Indie Press Titles On the Silver Screen

Comic Book Movies Score Hits and Misses
Comics have long played a part in movie making, the obvious examples being Superman and Batman. But do the films really capture the essence of the authors' and artists' original creations?

A breakthrough occurred in 1994 when the movie version of The Crow seemed to bring the comic's dark mood and look to the screen, and this spring's Spider-Man wowed audiences with high-tech special effects. But what about the "alternative" comics being published by independent presses, many of which deal with real people, true crime, or teen angst.

Over the past year film adaptations of indie comic and graphic novels have been made: From Hell, Dangerous Lives of Alter Boys, Ghostworld, and Road to Perdition.

"We've seen pretty definitively that movies based on comics lack the depth and gravity of the comics they're based on," says Alan David Doane Editor-in-Chief at Comic Book Galaxy. For example, while From Hell is probably the best, most complex, challenging and progressive work ever created in comics, it became on film a mildly interesting horror story, despite an obvious desire on the part of the filmmakers to create a serious, high-quality film."

Doane feels that lighter weight material like Spider-Man and X-Men seems to fare better, translating their simplistic good vs. evil themes into compelling, if forgettable, popcorn movies.

"Ghost World is probably the best film I've seen made from a comic book, and the key thing there was that Dan Clowes was intimately involved with the movie's production. I think the more the creator is involved the better the chance that the resulting movie will be a work of enduring excellence. No one is going to remember Batman Forever in ten years -- hell, no one WANTS to remember it now -- but Ghost World (the 2001 movie was directed by Terry Zwigoff and starred Thora Birch and Scarlett Johansson) is an excellent translation of a comics story that will be well-regarded for decades."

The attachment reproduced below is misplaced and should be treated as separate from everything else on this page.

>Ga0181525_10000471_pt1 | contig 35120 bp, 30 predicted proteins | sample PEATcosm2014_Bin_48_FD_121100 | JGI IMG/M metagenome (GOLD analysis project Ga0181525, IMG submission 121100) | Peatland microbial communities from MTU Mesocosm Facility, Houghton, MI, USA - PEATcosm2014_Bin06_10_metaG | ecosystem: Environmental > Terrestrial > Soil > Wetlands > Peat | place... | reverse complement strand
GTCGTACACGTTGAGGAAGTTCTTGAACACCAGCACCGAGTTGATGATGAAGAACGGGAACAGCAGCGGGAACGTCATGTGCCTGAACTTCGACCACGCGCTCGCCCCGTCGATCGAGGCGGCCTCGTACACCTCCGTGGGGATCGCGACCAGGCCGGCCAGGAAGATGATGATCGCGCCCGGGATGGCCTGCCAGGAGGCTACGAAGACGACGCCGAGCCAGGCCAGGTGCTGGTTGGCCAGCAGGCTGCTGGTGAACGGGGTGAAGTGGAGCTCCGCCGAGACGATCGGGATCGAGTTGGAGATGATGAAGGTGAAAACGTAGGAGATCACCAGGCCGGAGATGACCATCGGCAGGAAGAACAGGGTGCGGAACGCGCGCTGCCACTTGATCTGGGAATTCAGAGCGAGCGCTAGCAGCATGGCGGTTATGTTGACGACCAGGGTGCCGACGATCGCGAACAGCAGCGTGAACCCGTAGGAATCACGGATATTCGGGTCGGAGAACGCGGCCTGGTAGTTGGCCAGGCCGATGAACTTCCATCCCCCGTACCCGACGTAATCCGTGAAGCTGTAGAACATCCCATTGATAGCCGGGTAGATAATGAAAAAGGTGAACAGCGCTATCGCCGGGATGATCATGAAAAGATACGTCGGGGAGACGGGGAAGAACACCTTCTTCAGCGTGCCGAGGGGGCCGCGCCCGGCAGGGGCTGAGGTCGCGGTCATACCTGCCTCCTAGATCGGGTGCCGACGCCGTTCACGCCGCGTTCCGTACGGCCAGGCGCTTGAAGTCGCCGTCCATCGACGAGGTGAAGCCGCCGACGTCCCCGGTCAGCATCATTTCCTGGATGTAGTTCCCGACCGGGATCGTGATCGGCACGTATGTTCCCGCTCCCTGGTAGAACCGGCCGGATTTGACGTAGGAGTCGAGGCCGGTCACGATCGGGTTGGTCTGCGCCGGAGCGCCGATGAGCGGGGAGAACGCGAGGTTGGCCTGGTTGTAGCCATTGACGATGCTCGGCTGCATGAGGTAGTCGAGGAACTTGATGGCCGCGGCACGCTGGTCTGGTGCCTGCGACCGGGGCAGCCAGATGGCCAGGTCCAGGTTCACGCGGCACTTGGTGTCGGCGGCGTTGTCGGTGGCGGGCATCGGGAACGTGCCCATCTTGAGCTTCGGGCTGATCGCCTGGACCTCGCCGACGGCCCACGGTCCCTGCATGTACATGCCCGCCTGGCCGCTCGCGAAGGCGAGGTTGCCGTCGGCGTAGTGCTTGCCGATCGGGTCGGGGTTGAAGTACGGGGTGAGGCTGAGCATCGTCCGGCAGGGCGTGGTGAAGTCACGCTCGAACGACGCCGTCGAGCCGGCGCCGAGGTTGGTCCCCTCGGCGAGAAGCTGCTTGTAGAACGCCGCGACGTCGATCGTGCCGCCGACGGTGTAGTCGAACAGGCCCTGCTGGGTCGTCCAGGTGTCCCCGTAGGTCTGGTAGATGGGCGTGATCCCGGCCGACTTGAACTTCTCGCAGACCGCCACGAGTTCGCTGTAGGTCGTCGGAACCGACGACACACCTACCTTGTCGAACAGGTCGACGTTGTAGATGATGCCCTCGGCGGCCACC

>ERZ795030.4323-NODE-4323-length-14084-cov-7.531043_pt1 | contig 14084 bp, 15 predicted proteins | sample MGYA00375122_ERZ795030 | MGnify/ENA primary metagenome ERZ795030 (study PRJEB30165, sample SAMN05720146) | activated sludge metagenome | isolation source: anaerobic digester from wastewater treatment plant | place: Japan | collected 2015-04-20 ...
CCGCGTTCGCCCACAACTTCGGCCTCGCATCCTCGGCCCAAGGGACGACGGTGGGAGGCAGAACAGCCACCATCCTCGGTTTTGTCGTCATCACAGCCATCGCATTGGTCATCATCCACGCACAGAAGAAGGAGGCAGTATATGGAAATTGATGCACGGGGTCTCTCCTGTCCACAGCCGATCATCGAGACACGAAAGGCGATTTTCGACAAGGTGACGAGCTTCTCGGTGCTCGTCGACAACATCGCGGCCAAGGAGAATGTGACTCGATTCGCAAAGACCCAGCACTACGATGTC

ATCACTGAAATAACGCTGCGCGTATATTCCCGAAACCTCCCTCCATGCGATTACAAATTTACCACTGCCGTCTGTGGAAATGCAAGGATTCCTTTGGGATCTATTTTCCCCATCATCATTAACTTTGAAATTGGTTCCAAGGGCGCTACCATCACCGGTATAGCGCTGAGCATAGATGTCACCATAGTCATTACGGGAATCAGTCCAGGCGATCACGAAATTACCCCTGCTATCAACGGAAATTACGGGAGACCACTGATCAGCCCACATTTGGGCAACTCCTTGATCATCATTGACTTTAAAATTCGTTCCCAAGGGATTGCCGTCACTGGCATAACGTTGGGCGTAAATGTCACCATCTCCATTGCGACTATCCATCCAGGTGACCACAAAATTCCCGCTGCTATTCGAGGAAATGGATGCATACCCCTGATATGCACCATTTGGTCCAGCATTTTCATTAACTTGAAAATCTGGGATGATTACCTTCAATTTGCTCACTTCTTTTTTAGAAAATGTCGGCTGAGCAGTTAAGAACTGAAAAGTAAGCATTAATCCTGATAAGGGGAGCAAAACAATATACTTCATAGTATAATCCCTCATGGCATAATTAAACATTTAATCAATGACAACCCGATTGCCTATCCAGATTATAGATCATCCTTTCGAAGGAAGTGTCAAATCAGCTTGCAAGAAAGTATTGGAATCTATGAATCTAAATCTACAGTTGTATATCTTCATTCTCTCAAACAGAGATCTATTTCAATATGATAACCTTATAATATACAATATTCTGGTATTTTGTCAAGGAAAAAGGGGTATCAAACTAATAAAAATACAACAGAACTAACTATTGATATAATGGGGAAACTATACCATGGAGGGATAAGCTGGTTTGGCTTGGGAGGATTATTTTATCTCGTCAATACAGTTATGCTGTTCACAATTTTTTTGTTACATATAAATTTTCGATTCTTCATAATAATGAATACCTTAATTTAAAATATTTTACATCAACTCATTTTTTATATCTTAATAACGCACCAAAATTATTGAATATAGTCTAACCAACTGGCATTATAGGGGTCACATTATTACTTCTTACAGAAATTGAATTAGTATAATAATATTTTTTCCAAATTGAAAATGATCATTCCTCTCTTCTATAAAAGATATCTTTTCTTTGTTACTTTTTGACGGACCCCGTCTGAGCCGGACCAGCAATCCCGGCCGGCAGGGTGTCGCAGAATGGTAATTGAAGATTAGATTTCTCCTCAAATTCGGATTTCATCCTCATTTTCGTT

Comics have always been cultural and social barometers, often expressing views and opinions "not ready for prime time." Just like independent films, this raw and impulsive form of expression is somewhat intimidating to consumers, many of whom act more as collectors than art-lovers. But the overall trend has to be encouraging to a genre that's been fighting for respect and shelf space.

"I think that the recent movies based on comics so far, like From Hell, Ghost World, X-Men, Spider-Man, etc., were all quite good," says Chris Staros of Top Shelf Productions and publisher of From Hell. "More importantly, they did well at the box office, which insures that Hollywood will keep their interest in basing movies on graphic novels and comics." Indeed, Staros reports that two new Top Shelf comic book adaptations are underway: Mephisto and the Empty Box and Creature Tech have just been sold to Hollywood.

"For me, the most significant benefit of all of this is the fact that great comics are being re-introduced to the public at large again, showing people the potential of a medium that they've pretty much forgotten over the years," says Staros. "Sales of graphic novel to the bookstores and libraries are on a big upswing right now, and that's fantastic, as this will help comics become on par with film and other media as a source of entertainment for everyone."